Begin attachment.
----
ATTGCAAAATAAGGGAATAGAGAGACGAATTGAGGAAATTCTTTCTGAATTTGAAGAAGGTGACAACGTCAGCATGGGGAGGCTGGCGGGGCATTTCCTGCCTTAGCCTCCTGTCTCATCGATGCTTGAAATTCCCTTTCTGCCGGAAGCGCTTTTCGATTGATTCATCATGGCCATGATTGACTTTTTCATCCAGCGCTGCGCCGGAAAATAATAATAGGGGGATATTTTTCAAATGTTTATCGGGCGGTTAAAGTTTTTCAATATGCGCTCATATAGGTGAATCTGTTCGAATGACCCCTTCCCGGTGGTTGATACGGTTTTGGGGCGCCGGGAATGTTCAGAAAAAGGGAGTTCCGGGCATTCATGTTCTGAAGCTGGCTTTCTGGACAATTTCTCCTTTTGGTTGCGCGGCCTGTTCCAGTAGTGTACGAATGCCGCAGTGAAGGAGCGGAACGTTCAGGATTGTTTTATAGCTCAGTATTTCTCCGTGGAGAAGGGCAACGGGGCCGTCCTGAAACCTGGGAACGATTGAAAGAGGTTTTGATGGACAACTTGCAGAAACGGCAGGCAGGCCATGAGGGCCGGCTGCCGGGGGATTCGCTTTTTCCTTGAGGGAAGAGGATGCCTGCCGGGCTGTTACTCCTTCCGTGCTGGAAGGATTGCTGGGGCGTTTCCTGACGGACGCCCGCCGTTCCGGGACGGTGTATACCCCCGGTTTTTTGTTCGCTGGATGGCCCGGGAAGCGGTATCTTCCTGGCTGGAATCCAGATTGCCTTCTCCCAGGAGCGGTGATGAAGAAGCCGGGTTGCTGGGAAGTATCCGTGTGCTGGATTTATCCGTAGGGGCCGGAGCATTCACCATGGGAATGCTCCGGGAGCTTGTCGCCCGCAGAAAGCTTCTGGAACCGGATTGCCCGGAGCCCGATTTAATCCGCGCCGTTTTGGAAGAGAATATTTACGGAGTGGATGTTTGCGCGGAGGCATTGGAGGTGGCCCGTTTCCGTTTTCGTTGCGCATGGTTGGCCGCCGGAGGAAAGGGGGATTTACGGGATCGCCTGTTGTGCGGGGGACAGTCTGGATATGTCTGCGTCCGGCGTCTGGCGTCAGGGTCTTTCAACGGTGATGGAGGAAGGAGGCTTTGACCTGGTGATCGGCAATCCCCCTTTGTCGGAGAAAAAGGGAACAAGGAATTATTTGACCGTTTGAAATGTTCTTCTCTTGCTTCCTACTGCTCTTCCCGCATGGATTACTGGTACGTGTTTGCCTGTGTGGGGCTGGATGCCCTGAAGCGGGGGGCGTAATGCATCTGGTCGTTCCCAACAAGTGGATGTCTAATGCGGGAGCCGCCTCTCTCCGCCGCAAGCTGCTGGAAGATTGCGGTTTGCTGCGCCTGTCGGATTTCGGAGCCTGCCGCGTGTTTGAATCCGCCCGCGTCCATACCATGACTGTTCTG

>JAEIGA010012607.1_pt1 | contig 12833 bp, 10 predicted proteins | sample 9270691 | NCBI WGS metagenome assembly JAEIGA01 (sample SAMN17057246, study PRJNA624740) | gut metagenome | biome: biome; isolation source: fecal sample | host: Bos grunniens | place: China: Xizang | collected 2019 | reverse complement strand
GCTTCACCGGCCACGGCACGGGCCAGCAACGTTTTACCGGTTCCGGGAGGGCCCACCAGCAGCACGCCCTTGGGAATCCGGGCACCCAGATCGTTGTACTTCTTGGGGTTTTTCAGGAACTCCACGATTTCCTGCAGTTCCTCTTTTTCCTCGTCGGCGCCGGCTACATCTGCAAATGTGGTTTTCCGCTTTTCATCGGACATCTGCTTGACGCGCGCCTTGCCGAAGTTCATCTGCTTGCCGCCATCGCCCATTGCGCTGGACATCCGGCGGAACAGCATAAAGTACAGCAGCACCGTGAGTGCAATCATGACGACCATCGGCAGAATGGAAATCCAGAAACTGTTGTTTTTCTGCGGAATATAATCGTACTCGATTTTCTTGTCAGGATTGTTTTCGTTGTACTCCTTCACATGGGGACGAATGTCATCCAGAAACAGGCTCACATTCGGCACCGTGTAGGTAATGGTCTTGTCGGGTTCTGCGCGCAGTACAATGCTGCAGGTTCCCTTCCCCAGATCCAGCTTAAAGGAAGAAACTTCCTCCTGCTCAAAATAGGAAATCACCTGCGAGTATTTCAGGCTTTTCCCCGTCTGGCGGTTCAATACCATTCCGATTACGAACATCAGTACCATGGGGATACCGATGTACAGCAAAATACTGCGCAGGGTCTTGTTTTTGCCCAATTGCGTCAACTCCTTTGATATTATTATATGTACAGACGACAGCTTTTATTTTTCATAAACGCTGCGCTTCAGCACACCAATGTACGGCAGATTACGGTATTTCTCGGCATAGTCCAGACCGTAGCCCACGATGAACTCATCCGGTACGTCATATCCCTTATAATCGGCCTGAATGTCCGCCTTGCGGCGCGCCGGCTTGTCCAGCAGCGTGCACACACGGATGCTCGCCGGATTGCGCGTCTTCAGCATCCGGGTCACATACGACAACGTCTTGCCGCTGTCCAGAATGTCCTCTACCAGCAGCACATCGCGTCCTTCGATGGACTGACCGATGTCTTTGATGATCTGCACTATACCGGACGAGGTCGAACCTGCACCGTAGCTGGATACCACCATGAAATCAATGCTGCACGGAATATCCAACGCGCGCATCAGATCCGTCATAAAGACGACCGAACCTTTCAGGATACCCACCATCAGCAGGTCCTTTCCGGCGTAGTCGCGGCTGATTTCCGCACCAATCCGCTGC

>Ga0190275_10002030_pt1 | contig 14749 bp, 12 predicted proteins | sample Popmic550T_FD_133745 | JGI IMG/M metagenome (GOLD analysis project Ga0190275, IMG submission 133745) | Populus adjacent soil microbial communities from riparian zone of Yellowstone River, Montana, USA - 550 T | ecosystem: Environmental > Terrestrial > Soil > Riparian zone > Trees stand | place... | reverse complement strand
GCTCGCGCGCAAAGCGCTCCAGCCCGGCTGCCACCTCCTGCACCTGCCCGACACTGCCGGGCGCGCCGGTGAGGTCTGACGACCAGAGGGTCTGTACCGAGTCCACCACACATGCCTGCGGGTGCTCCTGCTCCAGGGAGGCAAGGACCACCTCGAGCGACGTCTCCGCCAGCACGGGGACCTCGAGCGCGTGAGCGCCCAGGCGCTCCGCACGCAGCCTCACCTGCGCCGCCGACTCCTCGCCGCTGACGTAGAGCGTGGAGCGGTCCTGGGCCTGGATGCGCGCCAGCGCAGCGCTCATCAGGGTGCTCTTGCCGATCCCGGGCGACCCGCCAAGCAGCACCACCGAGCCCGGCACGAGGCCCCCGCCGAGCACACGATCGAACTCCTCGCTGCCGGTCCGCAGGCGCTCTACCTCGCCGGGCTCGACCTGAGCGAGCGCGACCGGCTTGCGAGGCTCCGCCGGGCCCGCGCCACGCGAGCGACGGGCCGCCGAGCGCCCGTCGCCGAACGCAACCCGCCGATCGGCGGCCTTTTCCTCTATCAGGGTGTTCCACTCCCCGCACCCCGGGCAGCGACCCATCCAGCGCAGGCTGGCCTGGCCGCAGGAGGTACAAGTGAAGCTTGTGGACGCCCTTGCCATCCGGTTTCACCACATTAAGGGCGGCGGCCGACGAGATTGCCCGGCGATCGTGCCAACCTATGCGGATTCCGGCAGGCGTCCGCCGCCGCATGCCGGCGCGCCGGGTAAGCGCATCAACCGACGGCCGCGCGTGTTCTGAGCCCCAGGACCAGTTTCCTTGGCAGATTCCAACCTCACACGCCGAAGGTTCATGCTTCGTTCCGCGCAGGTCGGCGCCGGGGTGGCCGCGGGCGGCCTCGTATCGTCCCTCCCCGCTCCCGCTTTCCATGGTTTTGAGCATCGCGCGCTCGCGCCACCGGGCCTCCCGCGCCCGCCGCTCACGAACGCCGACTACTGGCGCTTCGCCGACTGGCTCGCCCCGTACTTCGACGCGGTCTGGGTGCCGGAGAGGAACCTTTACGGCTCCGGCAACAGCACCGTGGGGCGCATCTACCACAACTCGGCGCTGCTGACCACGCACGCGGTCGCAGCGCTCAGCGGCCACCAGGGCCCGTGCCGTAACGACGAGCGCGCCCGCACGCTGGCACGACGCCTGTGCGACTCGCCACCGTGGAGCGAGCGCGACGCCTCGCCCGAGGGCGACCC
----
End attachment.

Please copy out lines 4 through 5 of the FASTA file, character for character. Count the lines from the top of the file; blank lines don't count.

>Ga0190275_10002030_pt1 | contig 14749 bp, 12 predicted proteins | sample Popmic550T_FD_133745 | JGI IMG/M metagenome (GOLD analysis project Ga0190275, IMG submission 133745) | Populus adjacent soil microbial communities from riparian zone of Yellowstone River, Montana, USA - 550 T | ecosystem: Environmental > Terrestrial > Soil > Riparian zone > Trees stand | place... | reverse complement strand
GCTCGCGCGCAAAGCGCTCCAGCCCGGCTGCCACCTCCTGCACCTGCCCGACACTGCCGGGCGCGCCGGTGAGGTCTGACGACCAGAGGGTCTGTACCGAGTCCACCACACATGCCTGCGGGTGCTCCTGCTCCAGGGAGGCAAGGACCACCTCGAGCGACGTCTCCGCCAGCACGGGGACCTCGAGCGCGTGAGCGCCCAGGCGCTCCGCACGCAGCCTCACCTGCGCCGCCGACTCCTCGCCGCTGACGTAGAGCGTGGAGCGGTCCTGGGCCTGGATGCGCGCCAGCGCAGCGCTCATCAGGGTGCTCTTGCCGATCCCGGGCGACCCGCCAAGCAGCACCACCGAGCCCGGCACGAGGCCCCCGCCGAGCACACGATCGAACTCCTCGCTGCCGGTCCGCAGGCGCTCTACCTCGCCGGGCTCGACCTGAGCGAGCGCGACCGGCTTGCGAGGCTCCGCCGGGCCCGCGCCACGCGAGCGACGGGCCGCCGAGCGCCCGTCGCCGAACGCAACCCGCCGATCGGCGGCCTTTTCCTCTATCAGGGTGTTCCACTCCCCGCACCCCGGGCAGCGACCCATCCAGCGCAGGCTGGCCTGGCCGCAGGAGGTACAAGTGAAGCTTGTGGACGCCCTTGCCATCCGGTTTCACCACATTAAGGGCGGCGGCCGACGAGATTGCCCGGCGATCGTGCCAACCTATGCGGATTCCGGCAGGCGTCCGCCGCCGCATGCCGGCGCGCCGGGTAAGCGCATCAACCGACGGCCGCGCGTGTTCTGAGCCCCAGGACCAGTTTCCTTGGCAGATTCCAACCTCACACGCCGAAGGTTCATGCTTCGTTCCGCGCAGGTCGGCGCCGGGGTGGCCGCGGGCGGCCTCGTATCGTCCCTCCCCGCTCCCGCTTTCCATGGTTTTGAGCATCGCGCGCTCGCGCCACCGGGCCTCCCGCGCCCGCCGCTCACGAACGCCGACTACTGGCGCTTCGCCGACTGGCTCGCCCCGTACTTCGACGCGGTCTGGGTGCCGGAGAGGAACCTTTACGGCTCCGGCAACAGCACCGTGGGGCGCATCTACCACAACTCGGCGCTGCTGACCACGCACGCGGTCGCAGCGCTCAGCGGCCACCAGGGCCCGTGCCGTAACGACGAGCGCGCCCGCACGCTGGCACGACGCCTGTGCGACTCGCCACCGTGGAGCGAGCGCGACGCCTCGCCCGAGGGCGACCC